Crafstman touch adds heft to ritzy westside home tour
This year, there’s some eastside solidity in the country-club, old-money frou-frou of the mother of all Lansing home tours — a rare peek into five of the biggest and most lavish homes in the city.
The homes were built between 1916 and 1929 along a two-mile stretch of Moores River Drive and Cambridge Road on the city’s west side.
Expect to see sprawling gardens, maids’ quarters, epic staircases and many touches peculiar to each home’s first owners, like the purple Pompeiian bathroom in Lansing’s biggest mansion, the 10,000-square-foot Harper home owned by Brian Huggler and Ken Ross at 1408 Cambridge Road, and plenty more eye candy.
So, where’s the grit? Watch for hammer-toting builder and restorer Dave Muylle, one of the tour’s hosts. Muylle’s usual habitat is the city’s more modestly scaled east side, where he’s constantly restoring old Craftsman style homes or building tiny cottages. Normally, you’d have to fold a map of Lansing in half to get him over to the west side of town, but the Rozeboom home at 1607 Moores River, one of the five homes on this year’s tour, is something of a talisman for him.
“I really appreciate being in this particular house,” Muylle said. “It’s serious architecture outside the realm of the rich, a simple house for a simple life.”
This is the house’s centennial year, and it’s had a succession of interesting owners, including Howard Finch, or “Uncle Howdy,” on-air personality and general manager of WJIM-AM. Freeman McClintock, who ran a Packard dealership and the long-running McClintock Cadillac dealership from the 1930s to the 1980s, also owned the home.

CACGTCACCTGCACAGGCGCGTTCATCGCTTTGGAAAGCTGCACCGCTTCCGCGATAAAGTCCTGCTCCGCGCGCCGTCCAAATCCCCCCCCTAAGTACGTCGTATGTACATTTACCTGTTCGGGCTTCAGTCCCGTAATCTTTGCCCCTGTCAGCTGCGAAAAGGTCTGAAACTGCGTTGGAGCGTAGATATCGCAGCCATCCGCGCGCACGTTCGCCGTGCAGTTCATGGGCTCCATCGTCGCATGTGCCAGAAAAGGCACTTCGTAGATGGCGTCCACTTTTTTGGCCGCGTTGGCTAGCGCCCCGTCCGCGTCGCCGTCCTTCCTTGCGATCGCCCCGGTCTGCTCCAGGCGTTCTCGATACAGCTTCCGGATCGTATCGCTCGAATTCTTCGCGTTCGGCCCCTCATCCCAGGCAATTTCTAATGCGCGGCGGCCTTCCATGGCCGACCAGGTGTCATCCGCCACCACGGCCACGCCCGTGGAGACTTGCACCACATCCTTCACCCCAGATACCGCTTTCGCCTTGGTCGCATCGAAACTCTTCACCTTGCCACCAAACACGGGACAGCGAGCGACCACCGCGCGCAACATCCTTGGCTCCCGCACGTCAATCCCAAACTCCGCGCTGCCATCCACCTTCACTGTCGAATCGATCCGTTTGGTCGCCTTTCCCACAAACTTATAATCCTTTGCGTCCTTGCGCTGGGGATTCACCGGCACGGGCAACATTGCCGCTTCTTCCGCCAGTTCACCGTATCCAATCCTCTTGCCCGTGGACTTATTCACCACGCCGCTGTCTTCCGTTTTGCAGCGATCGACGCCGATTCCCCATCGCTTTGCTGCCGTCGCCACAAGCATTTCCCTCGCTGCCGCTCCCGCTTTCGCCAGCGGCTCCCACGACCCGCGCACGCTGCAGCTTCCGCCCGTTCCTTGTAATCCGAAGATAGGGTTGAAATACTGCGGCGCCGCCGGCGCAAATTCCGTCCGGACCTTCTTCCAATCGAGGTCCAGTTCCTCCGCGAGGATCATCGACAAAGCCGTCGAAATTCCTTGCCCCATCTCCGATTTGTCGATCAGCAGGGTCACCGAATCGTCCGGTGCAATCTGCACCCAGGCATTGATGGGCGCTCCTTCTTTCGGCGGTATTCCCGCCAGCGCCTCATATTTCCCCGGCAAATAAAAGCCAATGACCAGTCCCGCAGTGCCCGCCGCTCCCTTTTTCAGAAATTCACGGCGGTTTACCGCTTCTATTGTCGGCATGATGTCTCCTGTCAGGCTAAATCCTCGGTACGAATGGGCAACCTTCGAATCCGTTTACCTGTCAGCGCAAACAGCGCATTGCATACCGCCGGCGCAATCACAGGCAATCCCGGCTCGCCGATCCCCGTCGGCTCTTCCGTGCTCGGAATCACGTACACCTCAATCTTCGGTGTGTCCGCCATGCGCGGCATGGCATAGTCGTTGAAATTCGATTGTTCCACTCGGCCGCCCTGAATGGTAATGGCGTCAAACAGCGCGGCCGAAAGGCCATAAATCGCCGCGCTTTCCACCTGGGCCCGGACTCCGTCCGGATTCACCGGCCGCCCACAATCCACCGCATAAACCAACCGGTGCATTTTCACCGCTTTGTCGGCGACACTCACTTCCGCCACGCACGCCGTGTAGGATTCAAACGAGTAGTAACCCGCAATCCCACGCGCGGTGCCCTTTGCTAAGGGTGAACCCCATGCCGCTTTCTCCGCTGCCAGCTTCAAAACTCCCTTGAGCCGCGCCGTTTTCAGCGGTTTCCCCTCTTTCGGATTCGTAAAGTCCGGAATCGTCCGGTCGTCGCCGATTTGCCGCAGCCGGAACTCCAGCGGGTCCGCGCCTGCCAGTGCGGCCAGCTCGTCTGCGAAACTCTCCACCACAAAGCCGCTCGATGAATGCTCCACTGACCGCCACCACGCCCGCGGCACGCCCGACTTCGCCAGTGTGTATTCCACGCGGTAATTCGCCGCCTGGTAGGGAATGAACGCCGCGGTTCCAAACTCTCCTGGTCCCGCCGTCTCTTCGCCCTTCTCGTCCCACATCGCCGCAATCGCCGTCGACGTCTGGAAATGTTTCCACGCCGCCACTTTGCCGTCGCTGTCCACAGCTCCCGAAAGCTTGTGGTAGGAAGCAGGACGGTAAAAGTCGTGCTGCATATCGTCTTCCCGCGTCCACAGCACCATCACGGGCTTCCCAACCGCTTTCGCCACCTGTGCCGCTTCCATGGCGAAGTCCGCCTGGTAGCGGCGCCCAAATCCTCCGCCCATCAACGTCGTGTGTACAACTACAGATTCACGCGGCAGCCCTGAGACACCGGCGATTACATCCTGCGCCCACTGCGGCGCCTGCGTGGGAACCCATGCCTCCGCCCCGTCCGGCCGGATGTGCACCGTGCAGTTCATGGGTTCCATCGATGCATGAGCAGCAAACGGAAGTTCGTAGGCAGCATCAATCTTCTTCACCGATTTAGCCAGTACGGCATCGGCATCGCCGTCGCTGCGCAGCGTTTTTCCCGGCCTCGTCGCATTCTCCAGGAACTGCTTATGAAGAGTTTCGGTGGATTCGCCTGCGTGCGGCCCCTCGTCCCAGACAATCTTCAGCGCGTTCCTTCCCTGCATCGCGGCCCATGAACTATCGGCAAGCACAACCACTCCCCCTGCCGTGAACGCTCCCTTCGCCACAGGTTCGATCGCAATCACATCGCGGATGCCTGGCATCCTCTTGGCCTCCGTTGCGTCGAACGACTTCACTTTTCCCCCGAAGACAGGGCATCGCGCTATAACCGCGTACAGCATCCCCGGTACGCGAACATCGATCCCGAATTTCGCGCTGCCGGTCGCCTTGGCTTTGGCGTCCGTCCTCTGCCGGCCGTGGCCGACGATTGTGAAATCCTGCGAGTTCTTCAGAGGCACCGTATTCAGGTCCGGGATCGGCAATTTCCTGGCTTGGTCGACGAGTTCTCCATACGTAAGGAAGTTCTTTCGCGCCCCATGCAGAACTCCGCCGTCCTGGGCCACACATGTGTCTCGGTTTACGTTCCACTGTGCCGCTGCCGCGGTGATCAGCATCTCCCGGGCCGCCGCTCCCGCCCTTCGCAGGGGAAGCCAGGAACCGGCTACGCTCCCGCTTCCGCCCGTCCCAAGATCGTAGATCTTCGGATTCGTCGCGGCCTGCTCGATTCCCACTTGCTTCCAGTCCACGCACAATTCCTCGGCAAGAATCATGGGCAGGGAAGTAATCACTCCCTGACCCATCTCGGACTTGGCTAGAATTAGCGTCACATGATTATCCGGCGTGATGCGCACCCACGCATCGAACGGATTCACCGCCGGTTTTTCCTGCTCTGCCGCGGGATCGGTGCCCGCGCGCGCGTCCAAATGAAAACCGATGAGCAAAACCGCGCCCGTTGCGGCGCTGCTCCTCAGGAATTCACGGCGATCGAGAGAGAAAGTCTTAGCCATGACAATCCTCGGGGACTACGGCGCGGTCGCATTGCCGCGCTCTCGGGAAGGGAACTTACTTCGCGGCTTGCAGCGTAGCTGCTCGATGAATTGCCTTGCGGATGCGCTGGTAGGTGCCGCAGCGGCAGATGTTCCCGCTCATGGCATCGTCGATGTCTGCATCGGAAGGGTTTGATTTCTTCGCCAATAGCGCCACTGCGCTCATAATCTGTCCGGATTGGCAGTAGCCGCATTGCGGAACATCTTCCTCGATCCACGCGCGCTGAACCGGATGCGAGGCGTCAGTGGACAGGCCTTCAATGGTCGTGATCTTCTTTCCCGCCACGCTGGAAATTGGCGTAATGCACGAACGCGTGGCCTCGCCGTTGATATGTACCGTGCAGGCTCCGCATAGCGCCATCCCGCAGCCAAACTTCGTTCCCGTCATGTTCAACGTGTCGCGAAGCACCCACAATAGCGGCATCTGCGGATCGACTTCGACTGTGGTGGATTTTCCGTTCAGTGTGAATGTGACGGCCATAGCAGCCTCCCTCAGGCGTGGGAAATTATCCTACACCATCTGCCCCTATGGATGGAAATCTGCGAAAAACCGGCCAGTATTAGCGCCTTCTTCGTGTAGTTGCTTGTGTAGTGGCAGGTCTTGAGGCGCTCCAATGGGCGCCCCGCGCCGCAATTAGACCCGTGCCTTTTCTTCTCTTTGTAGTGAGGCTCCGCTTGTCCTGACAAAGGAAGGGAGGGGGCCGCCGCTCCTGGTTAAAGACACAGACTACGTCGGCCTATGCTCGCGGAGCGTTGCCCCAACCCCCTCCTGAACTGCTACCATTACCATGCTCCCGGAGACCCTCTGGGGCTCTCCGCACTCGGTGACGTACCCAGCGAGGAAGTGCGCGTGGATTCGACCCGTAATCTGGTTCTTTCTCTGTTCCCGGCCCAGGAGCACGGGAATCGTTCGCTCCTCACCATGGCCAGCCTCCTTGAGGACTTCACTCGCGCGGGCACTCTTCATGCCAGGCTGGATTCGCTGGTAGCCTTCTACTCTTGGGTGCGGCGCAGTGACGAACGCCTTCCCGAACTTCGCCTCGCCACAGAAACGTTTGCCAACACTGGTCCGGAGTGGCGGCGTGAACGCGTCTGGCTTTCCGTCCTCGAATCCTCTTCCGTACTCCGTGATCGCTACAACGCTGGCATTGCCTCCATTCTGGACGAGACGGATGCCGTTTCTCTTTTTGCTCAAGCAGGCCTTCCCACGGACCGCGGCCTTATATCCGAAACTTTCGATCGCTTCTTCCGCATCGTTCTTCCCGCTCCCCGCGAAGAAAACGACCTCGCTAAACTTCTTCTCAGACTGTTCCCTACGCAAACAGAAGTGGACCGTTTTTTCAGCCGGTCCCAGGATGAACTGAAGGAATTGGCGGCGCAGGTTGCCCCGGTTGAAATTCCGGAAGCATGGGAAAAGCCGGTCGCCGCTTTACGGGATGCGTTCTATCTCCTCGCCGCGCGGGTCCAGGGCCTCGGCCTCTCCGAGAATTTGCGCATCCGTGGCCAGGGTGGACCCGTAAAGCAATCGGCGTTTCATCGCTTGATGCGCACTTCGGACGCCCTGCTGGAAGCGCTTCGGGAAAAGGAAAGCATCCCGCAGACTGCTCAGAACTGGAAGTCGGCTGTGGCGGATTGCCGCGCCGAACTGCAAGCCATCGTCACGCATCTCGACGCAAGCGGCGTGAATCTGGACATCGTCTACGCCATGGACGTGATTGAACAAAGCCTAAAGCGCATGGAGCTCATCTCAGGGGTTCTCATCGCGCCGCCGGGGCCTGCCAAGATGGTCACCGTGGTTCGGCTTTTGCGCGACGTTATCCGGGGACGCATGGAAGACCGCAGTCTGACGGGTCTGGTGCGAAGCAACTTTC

But Muylle is most interested in attuning visitors to the solid workmanship and unpretentious American integrity of the Craftsman style, and he’ll never have a better exhibit to draw upon than the Rozeboom house. “It’s got everything — the low-profile roof, low overhangs and brackets, ganged-together windows, the large covered porch,” Muylle said. “They called these bungalows ‘airplane bunga lows’ in California because they look like small airplanes.”
Unlike the other houses on the tour, this is primarily a home and not a showcase for newly acquired wealth — but it’s no pre-fab kit, either.
Accustom your eyes to the house’s low lines and dark materials, and the house exudes a uniquely American integrity and quietude, seldom noticed in the hustle to make and show off wealth.
“Look for the hand of the craftsman in the joinery,” Muylle said. “Where two pieces of wood come together — pay close attention to that. A fine line means craftsmanship. There’s a lot of quarter-sawn oak, which brings out the medulla rays, a more interesting pattern in the oak.”
Visitors will likely stop in their tracks when they get to the kitchen to admire a gorgeous 1947 GE Liberty stove that is still in use.
“It’s like a classic car, almost the star of the whole show,” Muylle said.
Adding the Rozeboom house to the tour and drawing on Muylle’s expertise helps to further the Historical Society of Greater Lansing’s goal of teaching people about the city’s history — even as they gawk at rich people’s stuff. “We want people to treasure these houses,” Muylle said. Also on the tour is the Knapp’s home, built in 1926 at 1435 Cambridge for the founder of Knapp’s Department Store; a Georgian Colonial Revival mansion built at 1908 Moores River for Wallace and er; and a Dutch Colonial Revival home at Harriet Olds — R. E. Olds’ older broth- 2011 Moores River, built by Theodore and Margaret Foster, a successful real estate developer.
“Historic Home Tour” 1-5 p.m. Sunday, Sept. 17 $20 lansinghistory.org